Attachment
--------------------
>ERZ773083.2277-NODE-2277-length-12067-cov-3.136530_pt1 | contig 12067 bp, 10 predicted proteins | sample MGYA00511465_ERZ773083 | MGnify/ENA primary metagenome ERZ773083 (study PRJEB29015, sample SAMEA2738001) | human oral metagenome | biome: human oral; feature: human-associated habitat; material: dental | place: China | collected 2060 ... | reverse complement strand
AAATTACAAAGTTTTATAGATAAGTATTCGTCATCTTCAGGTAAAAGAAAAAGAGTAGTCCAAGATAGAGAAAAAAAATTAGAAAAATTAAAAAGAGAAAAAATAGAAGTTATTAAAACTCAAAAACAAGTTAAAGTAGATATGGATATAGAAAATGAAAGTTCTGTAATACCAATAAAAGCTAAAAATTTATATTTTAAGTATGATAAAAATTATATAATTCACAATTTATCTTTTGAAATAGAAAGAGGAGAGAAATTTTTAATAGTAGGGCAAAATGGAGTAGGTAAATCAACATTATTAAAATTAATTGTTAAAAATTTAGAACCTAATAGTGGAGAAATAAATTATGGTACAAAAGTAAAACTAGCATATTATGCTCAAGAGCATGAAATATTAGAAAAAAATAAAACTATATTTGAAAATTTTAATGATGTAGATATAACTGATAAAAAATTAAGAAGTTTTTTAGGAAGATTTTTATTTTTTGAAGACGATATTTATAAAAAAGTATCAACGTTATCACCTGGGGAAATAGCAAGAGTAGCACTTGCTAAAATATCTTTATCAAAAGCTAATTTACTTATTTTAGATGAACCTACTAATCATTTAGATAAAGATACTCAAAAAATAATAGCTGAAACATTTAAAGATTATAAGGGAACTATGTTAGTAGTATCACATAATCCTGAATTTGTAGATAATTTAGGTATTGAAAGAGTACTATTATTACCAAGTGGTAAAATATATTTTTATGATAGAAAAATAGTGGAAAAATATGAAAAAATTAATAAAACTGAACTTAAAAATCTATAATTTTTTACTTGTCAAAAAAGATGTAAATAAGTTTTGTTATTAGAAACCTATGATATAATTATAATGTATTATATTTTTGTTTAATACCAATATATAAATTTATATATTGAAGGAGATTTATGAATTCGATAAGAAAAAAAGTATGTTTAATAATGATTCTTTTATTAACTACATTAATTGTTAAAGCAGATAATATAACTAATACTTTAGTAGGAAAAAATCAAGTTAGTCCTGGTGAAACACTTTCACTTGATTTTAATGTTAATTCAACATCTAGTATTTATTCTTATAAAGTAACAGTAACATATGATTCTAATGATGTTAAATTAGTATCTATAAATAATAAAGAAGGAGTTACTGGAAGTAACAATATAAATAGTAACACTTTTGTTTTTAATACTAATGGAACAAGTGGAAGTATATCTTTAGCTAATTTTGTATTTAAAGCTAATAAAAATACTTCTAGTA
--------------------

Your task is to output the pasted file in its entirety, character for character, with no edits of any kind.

>ERZ773083.2277-NODE-2277-length-12067-cov-3.136530_pt1 | contig 12067 bp, 10 predicted proteins | sample MGYA00511465_ERZ773083 | MGnify/ENA primary metagenome ERZ773083 (study PRJEB29015, sample SAMEA2738001) | human oral metagenome | biome: human oral; feature: human-associated habitat; material: dental | place: China | collected 2060 ... | reverse complement strand
AAATTACAAAGTTTTATAGATAAGTATTCGTCATCTTCAGGTAAAAGAAAAAGAGTAGTCCAAGATAGAGAAAAAAAATTAGAAAAATTAAAAAGAGAAAAAATAGAAGTTATTAAAACTCAAAAACAAGTTAAAGTAGATATGGATATAGAAAATGAAAGTTCTGTAATACCAATAAAAGCTAAAAATTTATATTTTAAGTATGATAAAAATTATATAATTCACAATTTATCTTTTGAAATAGAAAGAGGAGAGAAATTTTTAATAGTAGGGCAAAATGGAGTAGGTAAATCAACATTATTAAAATTAATTGTTAAAAATTTAGAACCTAATAGTGGAGAAATAAATTATGGTACAAAAGTAAAACTAGCATATTATGCTCAAGAGCATGAAATATTAGAAAAAAATAAAACTATATTTGAAAATTTTAATGATGTAGATATAACTGATAAAAAATTAAGAAGTTTTTTAGGAAGATTTTTATTTTTTGAAGACGATATTTATAAAAAAGTATCAACGTTATCACCTGGGGAAATAGCAAGAGTAGCACTTGCTAAAATATCTTTATCAAAAGCTAATTTACTTATTTTAGATGAACCTACTAATCATTTAGATAAAGATACTCAAAAAATAATAGCTGAAACATTTAAAGATTATAAGGGAACTATGTTAGTAGTATCACATAATCCTGAATTTGTAGATAATTTAGGTATTGAAAGAGTACTATTATTACCAAGTGGTAAAATATATTTTTATGATAGAAAAATAGTGGAAAAATATGAAAAAATTAATAAAACTGAACTTAAAAATCTATAATTTTTTACTTGTCAAAAAAGATGTAAATAAGTTTTGTTATTAGAAACCTATGATATAATTATAATGTATTATATTTTTGTTTAATACCAATATATAAATTTATATATTGAAGGAGATTTATGAATTCGATAAGAAAAAAAGTATGTTTAATAATGATTCTTTTATTAACTACATTAATTGTTAAAGCAGATAATATAACTAATACTTTAGTAGGAAAAAATCAAGTTAGTCCTGGTGAAACACTTTCACTTGATTTTAATGTTAATTCAACATCTAGTATTTATTCTTATAAAGTAACAGTAACATATGATTCTAATGATGTTAAATTAGTATCTATAAATAATAAAGAAGGAGTTACTGGAAGTAACAATATAAATAGTAACACTTTTGTTTTTAATACTAATGGAACAAGTGGAAGTATATCTTTAGCTAATTTTGTATTTAAAGCTAATAAAAATACTTCTAGTA